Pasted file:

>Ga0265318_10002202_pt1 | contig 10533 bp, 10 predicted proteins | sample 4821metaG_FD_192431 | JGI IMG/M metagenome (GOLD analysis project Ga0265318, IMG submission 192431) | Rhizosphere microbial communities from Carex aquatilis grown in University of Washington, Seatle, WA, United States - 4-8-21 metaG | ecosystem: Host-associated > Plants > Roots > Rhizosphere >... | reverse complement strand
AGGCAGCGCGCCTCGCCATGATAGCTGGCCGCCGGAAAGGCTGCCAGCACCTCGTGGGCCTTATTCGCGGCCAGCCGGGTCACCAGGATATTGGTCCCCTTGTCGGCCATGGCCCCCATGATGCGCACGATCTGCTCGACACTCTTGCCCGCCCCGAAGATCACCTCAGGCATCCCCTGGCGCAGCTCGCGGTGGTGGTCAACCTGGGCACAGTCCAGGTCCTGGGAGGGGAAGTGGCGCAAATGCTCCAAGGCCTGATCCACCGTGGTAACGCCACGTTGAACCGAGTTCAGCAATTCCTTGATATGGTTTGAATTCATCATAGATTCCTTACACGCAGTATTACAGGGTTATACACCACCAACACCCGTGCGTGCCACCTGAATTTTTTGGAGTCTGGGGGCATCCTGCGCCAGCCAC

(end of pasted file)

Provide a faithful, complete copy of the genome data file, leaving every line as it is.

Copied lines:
>Ga0265318_10002202_pt1 | contig 10533 bp, 10 predicted proteins | sample 4821metaG_FD_192431 | JGI IMG/M metagenome (GOLD analysis project Ga0265318, IMG submission 192431) | Rhizosphere microbial communities from Carex aquatilis grown in University of Washington, Seatle, WA, United States - 4-8-21 metaG | ecosystem: Host-associated > Plants > Roots > Rhizosphere >... | reverse complement strand
AGGCAGCGCGCCTCGCCATGATAGCTGGCCGCCGGAAAGGCTGCCAGCACCTCGTGGGCCTTATTCGCGGCCAGCCGGGTCACCAGGATATTGGTCCCCTTGTCGGCCATGGCCCCCATGATGCGCACGATCTGCTCGACACTCTTGCCCGCCCCGAAGATCACCTCAGGCATCCCCTGGCGCAGCTCGCGGTGGTGGTCAACCTGGGCACAGTCCAGGTCCTGGGAGGGGAAGTGGCGCAAATGCTCCAAGGCCTGATCCACCGTGGTAACGCCACGTTGAACCGAGTTCAGCAATTCCTTGATATGGTTTGAATTCATCATAGATTCCTTACACGCAGTATTACAGGGTTATACACCACCAACACCCGTGCGTGCCACCTGAATTTTTTGGAGTCTGGGGGCATCCTGCGCCAGCCAC